3. Clearing up some of the confusion on previous responses… This minicomic is a reprint of “Legend of Grayskull”, the first story to be printed in the UK London Editions comics, in issue #1, which came out in March 1986. The ‘story’ was written by Brian Clarke, lead writer and editor of the comics, and drawn by Selecciones Industriales, a Spanish art team who produced many of the artworks for UK publications at the time. This particular minicomic which reprinted the story (most of which was originally in black and white but was coloured specially for this minicomic) was given away as a freebie with one of the later issues of the MOTU fortnightly comic in about 1988.

    Some of the errors and oddities in the artwork, i.e. the flying Man-E-Faces, Kobra Khan having Trap Jaw’s hook arm etc., are presumably due to the Spanish art team not being entirely familiar with the characters they were drawing at the time. The first several issues of the UK comics featured a few oddities along those lines, which gradually became less frequent as we got further into the comics’ run, as the artists got used to drawing the characters. I would be very interested to know where PJ Gathergood got the info that Trap Jaw originally occupied Khan’s position in the Evil Warriors illustration and Jitsu occupied Clawful’s- this makes perfect sense but I have not heard/red this from any official source yet, so if you have the info PJ Gathergood, please get in touch, it will be useful info for my UK Comics website! (

    Man-E-Faces, meanwhile, had the ability to fly in the German Interpart-Condor Comics, which I think slightly predated the UK Comics. It is quite possible the artist here used those comics for reference. One of the stories that showed him flying was reprinted in the UK MOTU Special published in 1987, which was published by London Editions but featured stories reprinted from the German Comics. Man-E-Faces only appeared in one regular story in the UK Comics in the Adventure Magazine issue #5, and he did not possess the power of flight in that.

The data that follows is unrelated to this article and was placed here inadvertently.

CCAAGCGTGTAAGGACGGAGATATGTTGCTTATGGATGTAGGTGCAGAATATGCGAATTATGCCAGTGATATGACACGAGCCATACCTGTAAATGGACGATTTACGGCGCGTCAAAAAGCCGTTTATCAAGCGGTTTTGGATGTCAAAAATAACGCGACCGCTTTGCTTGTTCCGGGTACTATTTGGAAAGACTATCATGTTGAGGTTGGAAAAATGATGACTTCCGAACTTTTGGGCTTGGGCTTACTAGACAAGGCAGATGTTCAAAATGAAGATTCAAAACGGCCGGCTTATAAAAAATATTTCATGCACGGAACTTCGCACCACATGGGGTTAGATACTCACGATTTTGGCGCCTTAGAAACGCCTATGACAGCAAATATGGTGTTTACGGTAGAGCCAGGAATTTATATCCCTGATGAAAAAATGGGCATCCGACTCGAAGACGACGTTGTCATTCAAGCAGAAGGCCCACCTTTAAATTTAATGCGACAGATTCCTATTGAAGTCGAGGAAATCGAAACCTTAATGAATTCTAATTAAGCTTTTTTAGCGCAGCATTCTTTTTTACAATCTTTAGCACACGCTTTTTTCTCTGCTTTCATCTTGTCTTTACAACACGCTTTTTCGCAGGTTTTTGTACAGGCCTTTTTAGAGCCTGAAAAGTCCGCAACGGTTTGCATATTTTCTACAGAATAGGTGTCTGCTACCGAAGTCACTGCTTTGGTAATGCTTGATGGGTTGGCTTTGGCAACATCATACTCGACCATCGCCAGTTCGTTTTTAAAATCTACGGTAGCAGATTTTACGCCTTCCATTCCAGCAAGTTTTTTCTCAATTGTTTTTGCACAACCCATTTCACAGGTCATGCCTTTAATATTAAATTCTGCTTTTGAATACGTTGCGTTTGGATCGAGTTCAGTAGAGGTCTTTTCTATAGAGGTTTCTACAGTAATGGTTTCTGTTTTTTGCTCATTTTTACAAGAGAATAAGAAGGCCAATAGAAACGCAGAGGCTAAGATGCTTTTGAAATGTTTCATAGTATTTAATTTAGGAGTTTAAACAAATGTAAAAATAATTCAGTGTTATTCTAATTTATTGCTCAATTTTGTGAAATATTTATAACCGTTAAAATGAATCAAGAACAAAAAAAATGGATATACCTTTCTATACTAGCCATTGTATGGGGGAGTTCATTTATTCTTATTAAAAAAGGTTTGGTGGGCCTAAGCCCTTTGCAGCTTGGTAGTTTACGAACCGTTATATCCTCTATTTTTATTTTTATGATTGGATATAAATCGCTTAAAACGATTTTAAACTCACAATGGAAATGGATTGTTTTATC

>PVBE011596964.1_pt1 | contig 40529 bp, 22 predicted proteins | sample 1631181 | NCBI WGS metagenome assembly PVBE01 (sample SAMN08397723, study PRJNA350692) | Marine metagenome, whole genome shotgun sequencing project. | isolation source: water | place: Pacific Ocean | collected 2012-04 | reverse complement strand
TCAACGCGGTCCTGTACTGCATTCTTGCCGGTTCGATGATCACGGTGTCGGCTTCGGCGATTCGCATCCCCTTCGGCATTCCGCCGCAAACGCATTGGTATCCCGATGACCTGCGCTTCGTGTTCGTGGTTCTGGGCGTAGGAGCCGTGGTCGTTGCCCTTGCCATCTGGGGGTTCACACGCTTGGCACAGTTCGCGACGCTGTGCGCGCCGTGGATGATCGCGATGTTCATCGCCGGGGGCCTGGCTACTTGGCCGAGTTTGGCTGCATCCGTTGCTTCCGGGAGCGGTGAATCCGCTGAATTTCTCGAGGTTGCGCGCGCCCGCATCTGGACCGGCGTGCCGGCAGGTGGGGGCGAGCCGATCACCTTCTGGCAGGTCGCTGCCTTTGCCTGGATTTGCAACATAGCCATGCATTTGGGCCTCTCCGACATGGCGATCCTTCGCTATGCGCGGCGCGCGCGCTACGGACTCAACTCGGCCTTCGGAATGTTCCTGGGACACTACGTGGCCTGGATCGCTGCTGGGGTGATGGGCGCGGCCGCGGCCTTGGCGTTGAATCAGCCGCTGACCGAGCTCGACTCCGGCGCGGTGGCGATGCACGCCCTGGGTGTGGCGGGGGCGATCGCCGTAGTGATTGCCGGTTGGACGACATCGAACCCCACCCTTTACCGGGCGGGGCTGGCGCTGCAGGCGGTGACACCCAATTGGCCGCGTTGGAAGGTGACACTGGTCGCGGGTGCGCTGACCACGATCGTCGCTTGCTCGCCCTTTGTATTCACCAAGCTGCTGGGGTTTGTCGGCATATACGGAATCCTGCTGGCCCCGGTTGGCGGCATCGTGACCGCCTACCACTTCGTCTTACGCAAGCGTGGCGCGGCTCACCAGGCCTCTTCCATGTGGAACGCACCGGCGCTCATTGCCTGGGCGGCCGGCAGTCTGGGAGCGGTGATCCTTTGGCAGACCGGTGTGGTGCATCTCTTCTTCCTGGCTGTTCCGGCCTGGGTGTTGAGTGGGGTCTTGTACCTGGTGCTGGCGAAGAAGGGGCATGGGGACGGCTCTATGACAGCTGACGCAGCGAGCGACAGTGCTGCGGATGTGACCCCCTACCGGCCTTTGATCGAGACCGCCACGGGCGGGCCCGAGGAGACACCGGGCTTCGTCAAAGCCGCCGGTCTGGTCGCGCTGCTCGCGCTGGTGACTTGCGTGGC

Shameless plug here but I will be covering these topics more on my UK Comics fan site (see above for the URL)- you can keep up to date via the Facebook page at

    1. Aidan, thanks so much for the additional information on this comic. I posted this way back when I was just starting the blog, with absolutely zero analysis. I wouldn’t do anything like that today, but I was still figuring out what the blog was going to entail. Even now I haven’t done any real research on the UK comics.

      In any case, I wholeheartedly recommend everyone checking out Aidan’s UK Comics fan site – it’s really the authoritative source on the subject! I’ll add a link to it on my links page today.

    2. Yeah, it’s true. I remember that the Interpart comics were published here in Italy inside our first Mattel magazine (dedicated to MOTU and Big Jim). Very good stuff and the art style was something in-between Jack Kirby and Sal Buscema. Anyway I remember very clearly a short story about Man-E-Faces where he was showed flying in the last panel (and the story was about his personality problems… I never saw in my life a single comic where the poor guy was not presented as a walking mental illness). Needless to say that this puzzled me a lot at the time XD

  4. The UK comics never arrived in Italy and I discovered them only recently. Well, not bad stuff but with a lot of high and low. However there is an interesting story about Webstor and He-Man forced to work togheter: in the story Webstor was depicted as very competent and intelligent at the point that an impressed He-Man offered him to join the good guys.

    1. Webstor was portrayed BRILLIANTLY in the UK Comics. Easily the best portrayal of him in any media. There was only a small handful of stories that gave him a spotlight role, which is a shame, for he was written extremely well and made out to be one of the most intriguing and psychologically complex villains.

Leave a Reply

This site uses Akismet to reduce spam. Learn how your comment data is processed.